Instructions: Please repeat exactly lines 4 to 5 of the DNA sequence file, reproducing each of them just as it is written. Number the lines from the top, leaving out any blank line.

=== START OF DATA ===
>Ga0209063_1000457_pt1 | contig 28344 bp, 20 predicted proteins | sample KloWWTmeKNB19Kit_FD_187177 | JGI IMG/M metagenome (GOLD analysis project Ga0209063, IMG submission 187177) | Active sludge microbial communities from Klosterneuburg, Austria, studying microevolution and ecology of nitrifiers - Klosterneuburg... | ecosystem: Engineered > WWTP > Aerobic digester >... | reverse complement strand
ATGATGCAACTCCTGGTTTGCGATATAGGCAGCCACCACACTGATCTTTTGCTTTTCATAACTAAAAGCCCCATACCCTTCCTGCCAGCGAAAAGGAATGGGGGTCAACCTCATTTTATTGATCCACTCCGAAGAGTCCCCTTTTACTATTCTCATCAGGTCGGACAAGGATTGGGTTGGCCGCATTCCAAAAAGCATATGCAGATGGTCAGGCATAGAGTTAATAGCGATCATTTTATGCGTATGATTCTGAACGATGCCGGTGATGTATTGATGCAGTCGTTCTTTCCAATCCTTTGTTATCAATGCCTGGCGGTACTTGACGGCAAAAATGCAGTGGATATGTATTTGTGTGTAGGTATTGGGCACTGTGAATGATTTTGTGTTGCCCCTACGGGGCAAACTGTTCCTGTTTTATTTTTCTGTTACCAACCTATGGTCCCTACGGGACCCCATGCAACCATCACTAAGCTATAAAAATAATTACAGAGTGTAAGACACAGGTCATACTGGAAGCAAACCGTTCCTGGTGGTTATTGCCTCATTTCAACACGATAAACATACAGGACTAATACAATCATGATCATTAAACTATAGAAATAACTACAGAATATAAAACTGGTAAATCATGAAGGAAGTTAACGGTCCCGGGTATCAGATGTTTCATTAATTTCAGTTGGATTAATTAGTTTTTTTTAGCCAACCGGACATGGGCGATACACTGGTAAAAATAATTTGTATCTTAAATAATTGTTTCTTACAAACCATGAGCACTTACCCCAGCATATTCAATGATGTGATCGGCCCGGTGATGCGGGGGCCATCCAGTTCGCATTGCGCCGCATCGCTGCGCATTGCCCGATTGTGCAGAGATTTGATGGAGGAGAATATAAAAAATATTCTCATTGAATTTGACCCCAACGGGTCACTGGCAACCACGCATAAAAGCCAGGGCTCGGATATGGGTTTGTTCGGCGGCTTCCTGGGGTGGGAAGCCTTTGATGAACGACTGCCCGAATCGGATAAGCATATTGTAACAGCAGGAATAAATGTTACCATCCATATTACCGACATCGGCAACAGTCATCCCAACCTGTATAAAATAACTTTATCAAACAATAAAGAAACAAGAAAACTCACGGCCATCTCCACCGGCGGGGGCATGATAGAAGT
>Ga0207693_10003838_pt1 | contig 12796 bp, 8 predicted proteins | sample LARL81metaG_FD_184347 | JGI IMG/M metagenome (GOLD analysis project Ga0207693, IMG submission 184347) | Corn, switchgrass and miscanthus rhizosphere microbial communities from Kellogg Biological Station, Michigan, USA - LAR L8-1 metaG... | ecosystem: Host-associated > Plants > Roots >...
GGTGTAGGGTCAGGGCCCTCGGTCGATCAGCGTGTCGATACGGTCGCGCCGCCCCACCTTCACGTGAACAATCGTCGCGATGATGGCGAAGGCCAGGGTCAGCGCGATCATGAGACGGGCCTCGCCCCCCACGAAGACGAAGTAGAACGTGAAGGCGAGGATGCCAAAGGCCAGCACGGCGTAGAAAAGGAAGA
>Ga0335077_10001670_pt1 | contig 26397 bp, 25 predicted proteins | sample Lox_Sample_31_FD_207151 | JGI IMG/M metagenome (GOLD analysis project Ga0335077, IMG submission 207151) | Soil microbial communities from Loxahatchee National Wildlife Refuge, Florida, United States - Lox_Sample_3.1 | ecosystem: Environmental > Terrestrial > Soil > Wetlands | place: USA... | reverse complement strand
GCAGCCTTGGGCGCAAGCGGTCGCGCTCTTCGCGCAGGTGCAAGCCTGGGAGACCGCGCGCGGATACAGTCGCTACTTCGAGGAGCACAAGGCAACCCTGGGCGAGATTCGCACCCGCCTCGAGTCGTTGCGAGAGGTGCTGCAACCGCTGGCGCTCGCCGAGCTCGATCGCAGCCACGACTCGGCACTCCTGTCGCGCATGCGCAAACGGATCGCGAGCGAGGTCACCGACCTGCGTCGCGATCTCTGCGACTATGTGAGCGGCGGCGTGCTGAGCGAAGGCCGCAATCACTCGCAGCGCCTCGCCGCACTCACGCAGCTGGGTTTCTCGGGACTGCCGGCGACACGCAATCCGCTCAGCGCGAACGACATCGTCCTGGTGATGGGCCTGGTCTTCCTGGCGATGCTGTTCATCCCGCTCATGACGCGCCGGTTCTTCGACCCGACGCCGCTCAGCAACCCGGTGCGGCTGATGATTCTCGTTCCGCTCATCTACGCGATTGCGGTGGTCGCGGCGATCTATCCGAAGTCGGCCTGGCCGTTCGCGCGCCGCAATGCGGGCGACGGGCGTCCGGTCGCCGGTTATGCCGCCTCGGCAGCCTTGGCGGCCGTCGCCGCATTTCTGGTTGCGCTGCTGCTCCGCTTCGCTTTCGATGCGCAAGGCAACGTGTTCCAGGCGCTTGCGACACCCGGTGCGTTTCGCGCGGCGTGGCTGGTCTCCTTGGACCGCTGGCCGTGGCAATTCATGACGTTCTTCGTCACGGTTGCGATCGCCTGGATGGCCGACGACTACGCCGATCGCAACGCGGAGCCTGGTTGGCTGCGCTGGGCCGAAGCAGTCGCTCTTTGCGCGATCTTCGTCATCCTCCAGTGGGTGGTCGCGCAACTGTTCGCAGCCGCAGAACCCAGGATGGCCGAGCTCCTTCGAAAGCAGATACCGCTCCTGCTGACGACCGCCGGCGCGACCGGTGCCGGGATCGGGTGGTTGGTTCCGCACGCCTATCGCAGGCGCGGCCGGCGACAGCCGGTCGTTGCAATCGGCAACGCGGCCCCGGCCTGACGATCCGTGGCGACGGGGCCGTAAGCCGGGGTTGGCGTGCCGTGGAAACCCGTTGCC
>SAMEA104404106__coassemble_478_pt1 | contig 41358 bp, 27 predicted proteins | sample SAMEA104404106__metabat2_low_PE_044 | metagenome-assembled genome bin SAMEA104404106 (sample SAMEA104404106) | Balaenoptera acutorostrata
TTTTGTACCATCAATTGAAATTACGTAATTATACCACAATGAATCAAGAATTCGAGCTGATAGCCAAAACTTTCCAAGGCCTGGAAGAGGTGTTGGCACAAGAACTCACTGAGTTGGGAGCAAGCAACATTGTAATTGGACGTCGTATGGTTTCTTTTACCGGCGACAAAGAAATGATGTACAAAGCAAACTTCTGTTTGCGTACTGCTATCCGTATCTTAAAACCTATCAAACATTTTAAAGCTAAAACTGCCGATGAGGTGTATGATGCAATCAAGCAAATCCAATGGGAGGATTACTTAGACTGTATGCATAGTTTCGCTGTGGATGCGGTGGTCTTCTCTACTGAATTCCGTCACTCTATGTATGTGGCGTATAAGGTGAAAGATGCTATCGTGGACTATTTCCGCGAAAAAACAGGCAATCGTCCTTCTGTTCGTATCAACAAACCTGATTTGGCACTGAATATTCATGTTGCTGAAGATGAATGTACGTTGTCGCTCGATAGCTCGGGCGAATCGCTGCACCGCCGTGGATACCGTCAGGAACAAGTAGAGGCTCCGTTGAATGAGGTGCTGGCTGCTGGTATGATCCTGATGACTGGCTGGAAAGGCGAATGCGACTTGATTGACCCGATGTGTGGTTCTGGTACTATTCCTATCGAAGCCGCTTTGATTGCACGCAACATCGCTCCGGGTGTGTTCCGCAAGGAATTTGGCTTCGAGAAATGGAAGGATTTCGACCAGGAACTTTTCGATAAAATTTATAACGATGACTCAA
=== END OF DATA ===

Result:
GGTGTAGGGTCAGGGCCCTCGGTCGATCAGCGTGTCGATACGGTCGCGCCGCCCCACCTTCACGTGAACAATCGTCGCGATGATGGCGAAGGCCAGGGTCAGCGCGATCATGAGACGGGCCTCGCCCCCCACGAAGACGAAGTAGAACGTGAAGGCGAGGATGCCAAAGGCCAGCACGGCGTAGAAAAGGAAGA
>Ga0335077_10001670_pt1 | contig 26397 bp, 25 predicted proteins | sample Lox_Sample_31_FD_207151 | JGI IMG/M metagenome (GOLD analysis project Ga0335077, IMG submission 207151) | Soil microbial communities from Loxahatchee National Wildlife Refuge, Florida, United States - Lox_Sample_3.1 | ecosystem: Environmental > Terrestrial > Soil > Wetlands | place: USA... | reverse complement strand